In a Ma(i)ze

In a Ma(i)ze

Jagdish Sharma,a marginal maize farmer in Katihar,committed suicide last month....

Jagdish Sharma,a marginal maize farmer in Katihar,committed suicide last month. The district administration rushed to clarify that Sharma was not driven to taking the extreme step because of debt or a poor maize yield. The farmer’s wife told the local media that her husband had taken a loan of Rs 15,000 on a high interest rate and went into depression when he made no profit out of his maize cultivation. The police never confirmed her story,ordering merely a routine inquest into the suicide.

Close on the heels of this incident,a farmer couple in Purnia reportedly tried to commit suicide by consuming insecticide. Fortunately,they were saved with medical intervention.

The two instances may well be dismissed as isolated ones,but the farmers of Kosi region have dejection writ large on their faces. They live by maize and the fact that its production has dipped this year — by at least 30 per cent — is there for all to see.

The serpentine queue of trucks along the Maheshkhut-Saharsa Road seen around this time of the year is missing. Local traders,who have to compensate for the loss of poor yield,started at a price of Rs 900 per quintal from the on-spot points. But as the price scaled up to Rs 1,050-Rs1,100 per quintal along with freight for buyers from outside the state,traders from Rajasthan,UP,Uttaranchal,Tamil Nadu and Andhra Pradesh chose not to come. They got their maize at a lesser or same price as Bihar from the adjoining states.


Suman Kedia,owner of Kisan Seva Kendra,the biggest maize supplier in the Kosi region,told The Indian Express: “As against the normal 40 quintal per acre,the yield is down to 30-32 quintal per acre this year. We have a very few farmers coming in from Uttaranchal,Ahmedabad,Tamil Nadu and Andhra Pradesh to buy our maize.” These states buy maize for domestic consumption,poultry farms and starch production.

Kedia said the Kosi region had been able to export 3,60,000 metric tonnes maize so far,which,he said,is at least 40 per cent less than the last time.

Kedia,who deals with over 1,000 middlemen to buy maize from farmers from the entire region,explained that the December frost stunted the fruition of maize. “Mono-culture of cultivation has not been doing any good to farmers. Plus,we have to depend on seeds from just one foreign company that has captured the seed market,” he said while expressing fear about a further drop in maize production in the coming years.

He rued that farmers have to buy seeds every year with one-time used seeds. Local farmers,he said,have been out of seed selling business since long .

In the region,which is often ravaged by floods,maize can be grown with just two cycles of irrigation,on the sandy diara land,sustaining the economy of Supaul,Madhepura,Saharsa,Araria,Katihar and Purnia. Most significantly,cultivating maize on an acre requires just Rs 7,000 while the yield is worth five times of the expenditure. Maize,sown in November,is ready by March,and is up for sale from June till September.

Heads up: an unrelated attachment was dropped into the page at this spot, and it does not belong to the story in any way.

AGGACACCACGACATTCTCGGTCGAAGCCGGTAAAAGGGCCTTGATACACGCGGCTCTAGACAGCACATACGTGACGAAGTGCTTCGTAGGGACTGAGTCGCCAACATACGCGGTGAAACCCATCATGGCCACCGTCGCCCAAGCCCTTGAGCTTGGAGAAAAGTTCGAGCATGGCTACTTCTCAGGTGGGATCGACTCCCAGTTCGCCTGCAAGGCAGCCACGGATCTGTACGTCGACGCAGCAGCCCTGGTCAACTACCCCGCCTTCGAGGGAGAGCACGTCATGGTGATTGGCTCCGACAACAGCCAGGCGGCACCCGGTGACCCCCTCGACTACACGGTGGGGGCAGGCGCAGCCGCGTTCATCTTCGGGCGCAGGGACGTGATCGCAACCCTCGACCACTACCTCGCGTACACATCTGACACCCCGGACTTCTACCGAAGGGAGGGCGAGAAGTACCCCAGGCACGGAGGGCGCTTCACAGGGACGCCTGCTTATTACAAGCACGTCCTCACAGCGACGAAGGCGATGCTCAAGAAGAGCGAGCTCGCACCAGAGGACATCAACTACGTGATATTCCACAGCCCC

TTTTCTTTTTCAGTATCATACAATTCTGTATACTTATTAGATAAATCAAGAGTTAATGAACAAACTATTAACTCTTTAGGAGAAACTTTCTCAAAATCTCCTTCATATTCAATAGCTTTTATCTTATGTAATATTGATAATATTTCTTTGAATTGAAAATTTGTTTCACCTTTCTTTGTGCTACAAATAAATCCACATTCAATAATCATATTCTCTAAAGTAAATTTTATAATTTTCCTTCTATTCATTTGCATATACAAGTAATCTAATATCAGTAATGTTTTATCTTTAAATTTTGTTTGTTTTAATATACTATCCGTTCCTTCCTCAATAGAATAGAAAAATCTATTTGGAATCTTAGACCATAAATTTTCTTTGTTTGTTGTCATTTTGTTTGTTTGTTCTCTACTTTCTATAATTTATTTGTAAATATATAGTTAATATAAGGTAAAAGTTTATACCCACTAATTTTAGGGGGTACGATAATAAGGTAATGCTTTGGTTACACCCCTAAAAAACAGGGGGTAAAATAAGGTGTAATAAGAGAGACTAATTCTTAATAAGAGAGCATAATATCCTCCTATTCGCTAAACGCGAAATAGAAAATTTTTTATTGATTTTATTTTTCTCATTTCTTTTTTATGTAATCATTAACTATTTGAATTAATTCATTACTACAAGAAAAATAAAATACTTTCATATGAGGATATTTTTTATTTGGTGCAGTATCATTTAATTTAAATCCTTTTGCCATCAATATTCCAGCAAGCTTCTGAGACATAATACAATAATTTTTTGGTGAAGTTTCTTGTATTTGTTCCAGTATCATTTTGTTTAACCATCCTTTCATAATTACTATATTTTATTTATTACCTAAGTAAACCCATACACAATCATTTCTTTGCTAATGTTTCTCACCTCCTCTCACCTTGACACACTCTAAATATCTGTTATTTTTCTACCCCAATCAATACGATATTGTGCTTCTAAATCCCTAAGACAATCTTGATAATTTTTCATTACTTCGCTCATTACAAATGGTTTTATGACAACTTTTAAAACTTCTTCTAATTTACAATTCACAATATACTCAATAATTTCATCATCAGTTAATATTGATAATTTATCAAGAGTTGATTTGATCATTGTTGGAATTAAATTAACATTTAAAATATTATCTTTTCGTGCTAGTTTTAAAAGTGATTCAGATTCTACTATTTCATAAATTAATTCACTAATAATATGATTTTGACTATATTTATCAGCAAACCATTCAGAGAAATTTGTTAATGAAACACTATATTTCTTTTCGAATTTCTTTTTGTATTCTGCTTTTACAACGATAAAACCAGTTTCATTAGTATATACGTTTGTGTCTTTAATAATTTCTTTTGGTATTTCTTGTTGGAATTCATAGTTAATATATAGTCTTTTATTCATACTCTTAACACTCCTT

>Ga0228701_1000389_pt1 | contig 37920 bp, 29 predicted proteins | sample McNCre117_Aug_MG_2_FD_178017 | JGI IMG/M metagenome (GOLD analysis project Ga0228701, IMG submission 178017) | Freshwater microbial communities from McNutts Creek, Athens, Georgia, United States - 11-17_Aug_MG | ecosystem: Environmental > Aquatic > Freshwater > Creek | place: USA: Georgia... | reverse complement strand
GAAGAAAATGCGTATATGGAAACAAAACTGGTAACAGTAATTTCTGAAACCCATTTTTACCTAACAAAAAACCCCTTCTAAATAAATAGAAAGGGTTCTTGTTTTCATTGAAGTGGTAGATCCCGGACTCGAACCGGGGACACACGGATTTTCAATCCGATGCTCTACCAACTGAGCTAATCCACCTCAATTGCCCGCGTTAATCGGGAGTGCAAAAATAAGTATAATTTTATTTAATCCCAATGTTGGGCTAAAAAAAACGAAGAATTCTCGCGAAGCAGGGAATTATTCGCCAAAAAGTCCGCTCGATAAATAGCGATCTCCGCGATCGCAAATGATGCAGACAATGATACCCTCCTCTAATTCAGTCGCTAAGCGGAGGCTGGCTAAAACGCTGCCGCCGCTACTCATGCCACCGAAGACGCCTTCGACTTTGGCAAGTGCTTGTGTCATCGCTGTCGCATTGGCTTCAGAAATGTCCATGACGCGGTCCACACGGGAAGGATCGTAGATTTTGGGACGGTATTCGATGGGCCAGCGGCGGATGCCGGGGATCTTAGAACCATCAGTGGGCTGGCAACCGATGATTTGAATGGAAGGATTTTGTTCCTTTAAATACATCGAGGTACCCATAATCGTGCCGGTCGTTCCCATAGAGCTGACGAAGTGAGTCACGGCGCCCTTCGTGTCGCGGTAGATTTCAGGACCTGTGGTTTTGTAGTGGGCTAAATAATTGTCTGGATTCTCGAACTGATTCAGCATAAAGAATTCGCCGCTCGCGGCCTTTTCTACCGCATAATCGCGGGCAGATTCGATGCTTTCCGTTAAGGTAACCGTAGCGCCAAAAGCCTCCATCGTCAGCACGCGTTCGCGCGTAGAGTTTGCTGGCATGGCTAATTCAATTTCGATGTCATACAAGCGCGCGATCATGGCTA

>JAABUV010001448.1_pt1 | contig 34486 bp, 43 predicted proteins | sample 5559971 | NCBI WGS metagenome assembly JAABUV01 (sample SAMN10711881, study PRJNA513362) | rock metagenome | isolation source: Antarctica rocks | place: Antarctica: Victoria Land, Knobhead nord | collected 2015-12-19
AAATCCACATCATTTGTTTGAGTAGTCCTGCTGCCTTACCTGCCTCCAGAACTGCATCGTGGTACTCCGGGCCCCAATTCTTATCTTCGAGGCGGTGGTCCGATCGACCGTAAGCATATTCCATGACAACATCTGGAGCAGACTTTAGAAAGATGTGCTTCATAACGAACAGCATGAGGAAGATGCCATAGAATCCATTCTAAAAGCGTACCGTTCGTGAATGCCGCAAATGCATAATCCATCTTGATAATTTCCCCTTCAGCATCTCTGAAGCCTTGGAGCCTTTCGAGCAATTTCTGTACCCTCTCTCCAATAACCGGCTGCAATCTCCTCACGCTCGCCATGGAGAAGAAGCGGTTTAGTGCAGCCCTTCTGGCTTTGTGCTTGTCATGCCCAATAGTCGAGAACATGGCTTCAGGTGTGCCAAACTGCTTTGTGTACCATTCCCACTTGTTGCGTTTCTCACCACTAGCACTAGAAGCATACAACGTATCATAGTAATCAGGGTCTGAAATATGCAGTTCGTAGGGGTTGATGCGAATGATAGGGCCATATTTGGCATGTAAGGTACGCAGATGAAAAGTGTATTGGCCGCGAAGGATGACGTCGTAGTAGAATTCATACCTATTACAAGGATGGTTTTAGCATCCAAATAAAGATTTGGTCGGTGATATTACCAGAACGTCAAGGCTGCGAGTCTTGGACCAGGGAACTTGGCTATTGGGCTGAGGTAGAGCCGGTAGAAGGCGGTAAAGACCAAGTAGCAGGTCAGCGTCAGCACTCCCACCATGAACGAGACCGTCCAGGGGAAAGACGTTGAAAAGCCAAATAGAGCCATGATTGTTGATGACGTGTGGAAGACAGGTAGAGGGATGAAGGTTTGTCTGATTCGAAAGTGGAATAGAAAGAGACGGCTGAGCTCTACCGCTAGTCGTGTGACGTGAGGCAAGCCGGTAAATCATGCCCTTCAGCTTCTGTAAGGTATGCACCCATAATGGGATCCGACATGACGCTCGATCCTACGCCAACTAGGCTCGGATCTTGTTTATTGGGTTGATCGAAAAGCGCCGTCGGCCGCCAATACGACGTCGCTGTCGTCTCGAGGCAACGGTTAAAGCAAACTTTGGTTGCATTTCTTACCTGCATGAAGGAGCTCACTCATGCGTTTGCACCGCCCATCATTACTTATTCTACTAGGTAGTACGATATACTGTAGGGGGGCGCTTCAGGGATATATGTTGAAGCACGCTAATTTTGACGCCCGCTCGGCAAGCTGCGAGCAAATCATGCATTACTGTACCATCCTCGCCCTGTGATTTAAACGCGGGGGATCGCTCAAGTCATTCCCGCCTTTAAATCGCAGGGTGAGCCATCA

The region has little option other than growing maize as its diara (riverine) land is most suitable for maize. “Kosi,according to a study,is one of the most suitable maize growing regions in the world. I think of changing business but it is not so easy. Petty farmers have even fewer options,” said Kedia.

It is the smaller farmers and traders who have been pushed to the edge. Mohammed Hasib,a farmer at Maheshi in Saharsa who has to feed a family of five,said: “I grow maize on four acres of land. This time,the production is less than 120 quintals as against the 160 quintals last year.”

Hasib said he would have to look for some job after selling maize. “Maybe a job for four months in Delhi or Punjab can help. I have not left my family back home ever; I might have to do it this time.”

Farmers said the state government has done precious little for them. “We have to contact traders from outside the state. The agriculture department has never promoted the maize of Kosi,” said Phul Bhagat,a farmer at Beldaur in Khagaria.

Sanjay Soni,of Saharsa,said: “Saharsa,Madhepura and Khagaria are ideal places to start maize-based industries. We have a great potential to start starch units,but there is no concerted plan.”


Now,at a time when 28 out of 38 districts in Bihar are drought-hit,failure of maize crop in Kosi could well deal a body blow to the state’s economy. However,Bihar Kisan Ayog chairman U N Verma said there was no immediate plan in place to boost maize cultivation in the region. The message is clear: farmers here have to fend for themselves.